New year resolutions are meant to be broken right? The one I kept (Consume 1 book per week) has proven to be enlightening beyond my expectations and highly recommend it to everyone. I have reached the 25 book milestone this week, and thought I would share the list with a quick comment per book. Most of these books are worth it, however the top 10 books have provided me great insight and highly recommend them to anyone. Looking forward to the rest of the year, hoping to hit 52 titles.
The 25 Books I read this year.
25) The Ten X Rule by Grant Cardone: The book has a great lesson, whatever your objective is, lets say 100K income, set a goal 10X higher. What does it take to hit 1M in income, making 50 calls a day? Well you get it, make sure you make 10X that amount of calls, etc… You may not hit the 1M goal, but for sure you will hit above the 100K goal, and that is just fine. The book could have articulated the message in 10X less pages…
24) The little red book of selling by Jeffery Gitomer: This is a Rah Rah Rah sales person get up and get going type book. Easy to read, good tips and advice if you are starting up in sales. A bit pitchy about how great the author is, but still worth a read.
23) The Checklist Manifesto by Atul Gawande: I had heard a lot about this book. I finally got through it, just like the Ten X rule, the book could have articulated a simple message fast. Checklists are important, they are used in most high risk environment (Airlines, Surgery, etc…) They don’t take the thinking away, they remind you what to think about, and the benefits of that are many, reduce accidents and save lives, etc…
22) The Decoded Company by Jay Goldman: I had to get through this book fast as I was going to have a chat with the author, so I listened to it as an audio book. A great intro into Big Data and what insights it can unlock. The book is about “Genome” a product (Ticketing/CRM system) Jay’s company uses to service customers and get insight on employees. Demonstrates the power of big data and how close you can come to crossing the line… Read it and you be the judge.
21) Au Revoir to All That: Food, Wine and End of France, by Michael Steinberger: This book is quite interesting if you are a foodie. What happened to French food? Is France in big trouble? Why is Spain producing great chefs now? A good study in food trends and changing consumer taste patterns.
20) Never Eat Alone by Keith Ferrazzi: Hate cold calling? Hate it when the screener picks up the phone? Want to get to the decision maker? This book gives you good tips on how to just connect with the right folks and get the screener to do the work for you. The power of Friendship at work…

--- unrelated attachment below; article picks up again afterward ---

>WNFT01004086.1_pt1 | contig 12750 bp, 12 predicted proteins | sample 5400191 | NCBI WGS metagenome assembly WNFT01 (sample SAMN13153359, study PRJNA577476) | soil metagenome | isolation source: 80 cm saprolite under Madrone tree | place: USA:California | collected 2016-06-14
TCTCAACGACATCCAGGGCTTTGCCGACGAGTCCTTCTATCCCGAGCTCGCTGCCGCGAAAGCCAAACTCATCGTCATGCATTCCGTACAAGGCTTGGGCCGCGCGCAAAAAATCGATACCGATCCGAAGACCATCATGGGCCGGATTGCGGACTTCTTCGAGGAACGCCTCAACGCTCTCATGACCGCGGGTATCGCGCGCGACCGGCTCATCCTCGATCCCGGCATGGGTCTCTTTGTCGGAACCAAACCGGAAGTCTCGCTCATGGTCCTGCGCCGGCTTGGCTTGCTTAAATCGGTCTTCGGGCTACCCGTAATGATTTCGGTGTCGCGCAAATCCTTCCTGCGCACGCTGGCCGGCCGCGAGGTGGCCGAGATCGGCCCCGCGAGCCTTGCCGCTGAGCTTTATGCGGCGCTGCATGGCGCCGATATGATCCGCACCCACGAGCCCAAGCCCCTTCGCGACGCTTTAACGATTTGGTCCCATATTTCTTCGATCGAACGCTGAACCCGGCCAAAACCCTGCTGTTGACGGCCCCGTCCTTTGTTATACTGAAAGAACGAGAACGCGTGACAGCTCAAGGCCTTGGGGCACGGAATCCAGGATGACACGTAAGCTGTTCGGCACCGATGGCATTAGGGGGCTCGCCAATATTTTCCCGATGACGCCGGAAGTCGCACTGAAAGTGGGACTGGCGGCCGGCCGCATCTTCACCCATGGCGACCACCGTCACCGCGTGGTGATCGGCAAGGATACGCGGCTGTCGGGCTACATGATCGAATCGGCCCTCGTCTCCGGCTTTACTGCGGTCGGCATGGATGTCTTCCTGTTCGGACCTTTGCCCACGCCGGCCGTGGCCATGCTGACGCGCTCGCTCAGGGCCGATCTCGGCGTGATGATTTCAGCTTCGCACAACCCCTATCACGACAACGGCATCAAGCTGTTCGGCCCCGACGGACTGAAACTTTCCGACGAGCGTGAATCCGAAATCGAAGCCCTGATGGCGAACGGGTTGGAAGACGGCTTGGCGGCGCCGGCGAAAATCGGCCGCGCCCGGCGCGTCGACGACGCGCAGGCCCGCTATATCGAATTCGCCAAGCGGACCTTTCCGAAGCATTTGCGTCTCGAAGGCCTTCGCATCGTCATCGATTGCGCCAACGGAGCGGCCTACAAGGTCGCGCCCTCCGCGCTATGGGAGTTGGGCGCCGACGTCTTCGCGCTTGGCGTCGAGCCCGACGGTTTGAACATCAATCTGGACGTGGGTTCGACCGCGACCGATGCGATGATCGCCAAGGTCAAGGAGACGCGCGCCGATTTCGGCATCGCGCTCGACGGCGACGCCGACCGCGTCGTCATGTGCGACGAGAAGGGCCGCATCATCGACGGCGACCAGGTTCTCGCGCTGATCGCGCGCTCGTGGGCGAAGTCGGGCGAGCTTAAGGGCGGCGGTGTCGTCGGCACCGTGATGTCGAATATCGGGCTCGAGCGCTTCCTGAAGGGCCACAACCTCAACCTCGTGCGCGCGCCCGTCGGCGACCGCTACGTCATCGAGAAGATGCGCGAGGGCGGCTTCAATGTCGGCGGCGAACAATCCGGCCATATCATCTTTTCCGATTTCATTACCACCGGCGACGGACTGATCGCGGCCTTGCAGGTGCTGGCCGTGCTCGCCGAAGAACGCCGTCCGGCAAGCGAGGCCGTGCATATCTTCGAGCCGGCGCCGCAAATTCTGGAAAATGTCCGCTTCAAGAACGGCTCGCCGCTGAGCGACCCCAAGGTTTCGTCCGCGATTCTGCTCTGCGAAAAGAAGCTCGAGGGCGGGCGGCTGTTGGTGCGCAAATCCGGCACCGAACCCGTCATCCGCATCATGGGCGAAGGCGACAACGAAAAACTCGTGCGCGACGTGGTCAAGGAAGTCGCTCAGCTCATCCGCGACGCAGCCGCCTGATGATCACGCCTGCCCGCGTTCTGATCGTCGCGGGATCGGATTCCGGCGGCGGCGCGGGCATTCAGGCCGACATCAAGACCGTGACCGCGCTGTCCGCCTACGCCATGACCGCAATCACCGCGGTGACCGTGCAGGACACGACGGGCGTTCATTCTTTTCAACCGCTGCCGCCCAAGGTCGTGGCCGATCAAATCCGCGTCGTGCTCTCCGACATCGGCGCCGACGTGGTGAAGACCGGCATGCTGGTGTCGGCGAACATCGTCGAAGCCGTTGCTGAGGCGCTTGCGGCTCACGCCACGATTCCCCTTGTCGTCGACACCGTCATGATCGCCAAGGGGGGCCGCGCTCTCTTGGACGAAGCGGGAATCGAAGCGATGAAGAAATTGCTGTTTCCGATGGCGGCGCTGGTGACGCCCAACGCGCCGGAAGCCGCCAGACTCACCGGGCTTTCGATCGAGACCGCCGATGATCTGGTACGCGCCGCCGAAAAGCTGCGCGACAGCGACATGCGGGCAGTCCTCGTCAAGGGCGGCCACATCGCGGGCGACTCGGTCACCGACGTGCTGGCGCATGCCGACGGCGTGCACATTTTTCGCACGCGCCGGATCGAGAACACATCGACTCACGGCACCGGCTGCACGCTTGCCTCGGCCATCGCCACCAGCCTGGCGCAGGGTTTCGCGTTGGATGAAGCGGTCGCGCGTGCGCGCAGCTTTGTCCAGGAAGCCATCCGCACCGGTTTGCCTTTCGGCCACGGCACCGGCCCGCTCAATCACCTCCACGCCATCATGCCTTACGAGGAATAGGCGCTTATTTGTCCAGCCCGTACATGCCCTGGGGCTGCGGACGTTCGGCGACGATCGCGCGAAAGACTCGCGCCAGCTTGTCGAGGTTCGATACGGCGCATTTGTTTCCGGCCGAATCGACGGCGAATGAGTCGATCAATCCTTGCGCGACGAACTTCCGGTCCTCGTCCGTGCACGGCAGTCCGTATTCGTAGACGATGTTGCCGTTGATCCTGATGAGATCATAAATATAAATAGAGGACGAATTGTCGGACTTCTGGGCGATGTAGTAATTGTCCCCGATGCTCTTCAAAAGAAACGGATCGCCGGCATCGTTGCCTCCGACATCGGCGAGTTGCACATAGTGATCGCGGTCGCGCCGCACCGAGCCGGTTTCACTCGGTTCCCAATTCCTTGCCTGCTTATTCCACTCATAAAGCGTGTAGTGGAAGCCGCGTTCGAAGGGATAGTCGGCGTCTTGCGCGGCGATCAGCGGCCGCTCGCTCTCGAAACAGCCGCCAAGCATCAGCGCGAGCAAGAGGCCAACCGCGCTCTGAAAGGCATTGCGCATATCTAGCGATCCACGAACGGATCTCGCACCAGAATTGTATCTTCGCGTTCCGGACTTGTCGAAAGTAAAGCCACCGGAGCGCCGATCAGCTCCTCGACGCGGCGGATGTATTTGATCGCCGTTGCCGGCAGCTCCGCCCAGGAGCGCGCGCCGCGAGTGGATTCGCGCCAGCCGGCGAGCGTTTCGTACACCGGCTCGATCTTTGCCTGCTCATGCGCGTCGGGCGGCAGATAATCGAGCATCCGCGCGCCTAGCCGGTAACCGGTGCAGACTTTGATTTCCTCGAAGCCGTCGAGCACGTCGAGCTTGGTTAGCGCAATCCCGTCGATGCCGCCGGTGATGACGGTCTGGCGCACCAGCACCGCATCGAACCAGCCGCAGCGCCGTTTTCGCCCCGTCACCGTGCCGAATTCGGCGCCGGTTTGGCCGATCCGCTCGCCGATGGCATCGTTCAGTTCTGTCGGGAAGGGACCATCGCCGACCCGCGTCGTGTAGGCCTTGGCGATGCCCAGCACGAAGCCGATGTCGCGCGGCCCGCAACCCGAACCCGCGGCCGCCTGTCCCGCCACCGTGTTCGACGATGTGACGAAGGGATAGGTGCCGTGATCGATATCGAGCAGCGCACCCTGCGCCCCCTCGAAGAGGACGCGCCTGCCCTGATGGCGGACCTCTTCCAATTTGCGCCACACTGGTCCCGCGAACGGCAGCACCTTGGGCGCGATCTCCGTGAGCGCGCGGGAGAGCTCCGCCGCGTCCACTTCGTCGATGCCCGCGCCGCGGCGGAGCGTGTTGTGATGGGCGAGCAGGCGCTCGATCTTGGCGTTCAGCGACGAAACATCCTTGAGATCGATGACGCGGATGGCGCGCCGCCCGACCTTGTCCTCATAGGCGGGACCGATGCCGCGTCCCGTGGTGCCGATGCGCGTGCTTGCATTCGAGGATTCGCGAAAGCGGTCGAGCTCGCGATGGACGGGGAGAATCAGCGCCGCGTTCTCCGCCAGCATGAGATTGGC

19) The Automatic Customer by John Warrillow: A great book on how to turn customers into repeat clients. Very relevant these days with SAAS type services popping up, and companies trying to enhance LTV by using subscription based services.
18) How to Work a Room by Susan Roane: Good read if you are not confident at chatting it up with strangers at events. A few good tips especially if you are starting out.
17) How Brands Grow by Byron Sharp: I wanted to love this book, I had high hopes, but ended up not so in love. Don’t get me wrong, the book has great information, well researched, and hard hitting with facts about what junk marketers or more so those who think they know marketing spew out. The 7 laws of marketing discussed are excellent. It’s just the book was so negative, and offered little recommendation on how to improve things and was quite large brand centric
16) Taste, Surprising Stories and Science About Why Food Tastes Good by Barb Stuckey: This book will leave a sour taste in your mouth if you are not a food geek. It is quite technical/scientific, and deep dives into the science of taste, and even teach you how to taste. Yes, you been doing it wrong all your life :). Be warned, only buy this book if you are really into food, other wise you won’t like it, I on the other hand LOVED it
15) Cracking Creativity the Secrets of Creative Genius, by Michael Michalko: If images of hip over priced marketing consultants with cool glasses come to mind when it comes to creative thinking, this book is there to teach you otherwise. It outlines several processes and strategies from tree diagrams to asking why, why, why, why, and why, to get to the root cause of the problem being solved before finding the right solutions.